How to protect your company data without inspecting SSL

virtual padlock

Since the start of this year, it has felt like Armageddon within the cyber-security arena. Attacks are coming thick and fast, with resultant breaches hitting the headlines. Advanced malware -- it’s clever, almost always relentless, and it's increasingly encrypted!

In every organization there are two types of traffic -- inspected traffic and non-inspected traffic. There’s a reason for that. Well, actually, it’s one of three reasons: performance, scalability or cost.


According to research published by NSS Labs, it found that organizations inspecting SSL code on average experienced 74 percent performance loss with 512 and 1024 bits ciphers. This increases to 81 percent loss with 2048 bits cipher -- the current industry standard. And the proxy performance drop is even worse.

In light of this reality, many organizations are faced with a decision -- either accept the hit to performance, spend money on more kit to inspect SSL traffic, or turn a blind eye to all HTTPS. While once the latter may have been a working solution, today it’s a foolhardy strategy.

SSL -- a growing hill to climb

Today, the reality is that 25 percent of all Internet traffic uses SSL encryption, and it is likely that this traffic is not being scanned for malware due to limitations of security systems in place or lack of bandwidth.

For those who like a visual reference -- for every four people knocking on the organization’s virtual front door, three are frisked while one is allowed to jump unchallenged through an open window.  That statistic is frightening -- one quarter of enterprise traffic has the potential to carry a malicious payload right into the heart of the organization, with this figure predicted to increase by 20 percent year on year.

And malicious coders are relying on this ineptitude.

In fact, according to Zscaler’s filters, 16 percent of all malware traffic blocked is over SSL. And while you might like to think that it’s relatively harmless bits of code, it’s not -- ZeroAccess, Bitcoin miner Trojans, Poison backdoor, BlackHole, Ransomware, Kazy Trojan. The one thing they all had in common was SSL.

Another element to cover before moving on is sandboxing -- allowing the binary code to run and then check it behaves normally or if it triggers rules that identify it as potentially malicious. When examining the results in isolation, Zscaler’s April statistics determined that 46 percent of resultant malware blocked was HTTP, 31 percent HTTPS and an astonishing 23 percent a mixture of both. Ultimately, a total of 54 percent of malicious traffic used SSL to deliver APTs.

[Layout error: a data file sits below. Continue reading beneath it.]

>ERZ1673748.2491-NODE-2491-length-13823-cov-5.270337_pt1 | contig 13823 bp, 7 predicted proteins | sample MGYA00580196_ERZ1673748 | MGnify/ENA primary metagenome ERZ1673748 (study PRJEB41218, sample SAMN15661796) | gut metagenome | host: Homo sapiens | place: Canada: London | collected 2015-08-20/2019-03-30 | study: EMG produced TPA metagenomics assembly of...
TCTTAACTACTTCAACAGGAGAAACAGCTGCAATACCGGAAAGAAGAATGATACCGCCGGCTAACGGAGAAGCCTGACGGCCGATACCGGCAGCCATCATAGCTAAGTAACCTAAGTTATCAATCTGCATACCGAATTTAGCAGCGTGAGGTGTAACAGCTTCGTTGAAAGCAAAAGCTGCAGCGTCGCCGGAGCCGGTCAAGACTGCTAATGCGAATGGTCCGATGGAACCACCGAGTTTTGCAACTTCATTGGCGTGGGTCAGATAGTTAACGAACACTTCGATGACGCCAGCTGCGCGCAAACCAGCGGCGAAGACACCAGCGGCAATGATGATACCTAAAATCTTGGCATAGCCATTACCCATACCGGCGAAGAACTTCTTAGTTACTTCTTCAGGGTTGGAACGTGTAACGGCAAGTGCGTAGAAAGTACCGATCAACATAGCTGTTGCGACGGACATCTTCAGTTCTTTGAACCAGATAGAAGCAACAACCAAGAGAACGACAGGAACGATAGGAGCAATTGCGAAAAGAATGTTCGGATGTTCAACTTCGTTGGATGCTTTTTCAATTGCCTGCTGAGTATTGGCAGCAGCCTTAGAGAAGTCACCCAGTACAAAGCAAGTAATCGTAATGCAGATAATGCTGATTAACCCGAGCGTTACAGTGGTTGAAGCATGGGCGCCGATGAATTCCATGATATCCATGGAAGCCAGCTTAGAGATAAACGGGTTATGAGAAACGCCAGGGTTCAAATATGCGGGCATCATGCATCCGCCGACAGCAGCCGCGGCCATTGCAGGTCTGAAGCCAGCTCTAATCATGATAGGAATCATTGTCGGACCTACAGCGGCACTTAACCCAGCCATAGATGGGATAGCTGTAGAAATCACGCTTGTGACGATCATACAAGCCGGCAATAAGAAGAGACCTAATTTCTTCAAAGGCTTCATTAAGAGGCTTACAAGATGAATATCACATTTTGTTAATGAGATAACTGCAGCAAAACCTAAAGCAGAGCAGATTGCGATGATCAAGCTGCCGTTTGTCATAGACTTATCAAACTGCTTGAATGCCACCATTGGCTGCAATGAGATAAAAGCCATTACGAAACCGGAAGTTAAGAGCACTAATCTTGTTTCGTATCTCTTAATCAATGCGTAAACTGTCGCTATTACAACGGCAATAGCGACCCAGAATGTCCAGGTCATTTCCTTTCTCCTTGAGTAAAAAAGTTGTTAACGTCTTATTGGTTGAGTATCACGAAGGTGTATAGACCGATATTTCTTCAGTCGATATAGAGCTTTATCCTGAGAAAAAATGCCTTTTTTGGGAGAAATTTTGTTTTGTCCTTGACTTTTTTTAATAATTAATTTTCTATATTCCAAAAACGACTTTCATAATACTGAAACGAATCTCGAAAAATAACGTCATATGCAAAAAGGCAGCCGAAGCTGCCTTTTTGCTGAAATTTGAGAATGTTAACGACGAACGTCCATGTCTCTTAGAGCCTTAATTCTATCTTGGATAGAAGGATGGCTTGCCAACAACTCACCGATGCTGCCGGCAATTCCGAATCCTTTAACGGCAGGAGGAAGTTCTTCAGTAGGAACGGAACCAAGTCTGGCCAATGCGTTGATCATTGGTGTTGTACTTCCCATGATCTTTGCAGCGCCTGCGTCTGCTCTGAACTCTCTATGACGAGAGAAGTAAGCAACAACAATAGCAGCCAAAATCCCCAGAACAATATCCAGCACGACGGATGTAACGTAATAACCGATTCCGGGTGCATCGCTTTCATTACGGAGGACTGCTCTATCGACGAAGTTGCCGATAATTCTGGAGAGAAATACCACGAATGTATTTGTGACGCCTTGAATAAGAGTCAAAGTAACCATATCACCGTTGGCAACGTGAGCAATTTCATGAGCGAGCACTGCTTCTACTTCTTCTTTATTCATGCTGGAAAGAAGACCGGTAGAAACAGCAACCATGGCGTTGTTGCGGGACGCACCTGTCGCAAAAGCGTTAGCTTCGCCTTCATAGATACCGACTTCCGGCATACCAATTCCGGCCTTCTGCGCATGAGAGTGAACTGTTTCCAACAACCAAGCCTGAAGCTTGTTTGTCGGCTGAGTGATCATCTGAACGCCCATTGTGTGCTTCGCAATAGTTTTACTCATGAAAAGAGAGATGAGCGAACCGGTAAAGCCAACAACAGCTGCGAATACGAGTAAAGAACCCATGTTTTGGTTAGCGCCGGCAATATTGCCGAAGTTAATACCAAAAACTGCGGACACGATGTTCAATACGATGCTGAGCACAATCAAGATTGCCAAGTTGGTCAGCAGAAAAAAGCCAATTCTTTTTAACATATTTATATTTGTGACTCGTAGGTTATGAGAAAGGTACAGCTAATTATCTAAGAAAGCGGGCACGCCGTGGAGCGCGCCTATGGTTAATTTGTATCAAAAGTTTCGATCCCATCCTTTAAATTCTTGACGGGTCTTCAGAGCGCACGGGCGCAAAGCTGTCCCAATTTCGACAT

Blending is another trick

Of course, what’s knocking on the front door is only half the problem. Sometimes what might on the surface appear to be a benign program can actually unleash hell once it finds a comfy network corner.

One such example, identified by Zscaler in a Fortune 500 organization, was the case of Dr Watson. Initially, the program downloaded over HTTP, was identified as coming from a trusted source -- in this case Dropbox, deemed to be benign and allowed entry. However, once safely inside, the Trojan began to download additional malicious files from Dropbox using SSL to conceal its illicit activity.

Time to see beyond the facade

Organizations need to employ a three step process if they’re to successfully protect against APTs -- protect, detect and remediate. There are numerous articles covering each of these steps so rather than reiterate those here, we’ll focus on taking action against SSL disguised threats.

Here’s our suggested five step plan of action:

  1. Take your head out of the sand and accept that this is a real threat. Only then can you start to formulate a plan, and put it in place, to address SSL bearing malicious payloads. You can’t, and mustn’t, ignore it.
  2. Put plans and budgets in place. Accept that it is going to require network infrastructure investment. It’s the only way you’ll be able to look inside SSL and identify malware, if you’re to avoid taking a hefty performance hit.
  3. Respect employee privacy by engaging with them. Employee privacy is a hotly debated topic, if you allow your employees to complete personal activities using corporate infrastructure -- and its archaic not to, then you have to expect privacy to a certain extent. But that doesn’t mean it comes at the expense of security. Engage with employees, explain why it’s important to inspect network traffic, and highlight the benefits of doing so -- from both a company and personal perspective.  Ultimately, if your systems are compromised, it leaves them vulnerable too.
  4. Having opened the dialog, there are some sites that can be trusted -- for example online banking systems. That means you can create a whitelist of "trusted" SSL traffic, which can pass through. The benefits are two-fold -- you demonstrate respect for your employees personal communications, but you also reduce the amount of traffic being critiqued. This doesn’t have to be a cumbersome process as technologies exist that can allow you to automate.
  5. Finally continue to monitor the hits that you get on SSL to ensure your whitelist remains trusted.

SSL simply encrypts traffic, it does not guarantee that it is clean. If the site on the other side is either malicious or been compromised then you are in trouble. Inspecting encrypted SSL is a challenge, but it’s not impossible. Are you going to secure your doors and windows?

Manoj Apte is senior vice president at Zscaler

Image Credit: Pavel Ignatov / Shutterstock

Published under license from, a Net Communities Ltd Publication. All rights reserved.

Comments are closed.

© 1998-2023 BetaNews, Inc. All Rights Reserved. Privacy Policy - Cookie Policy.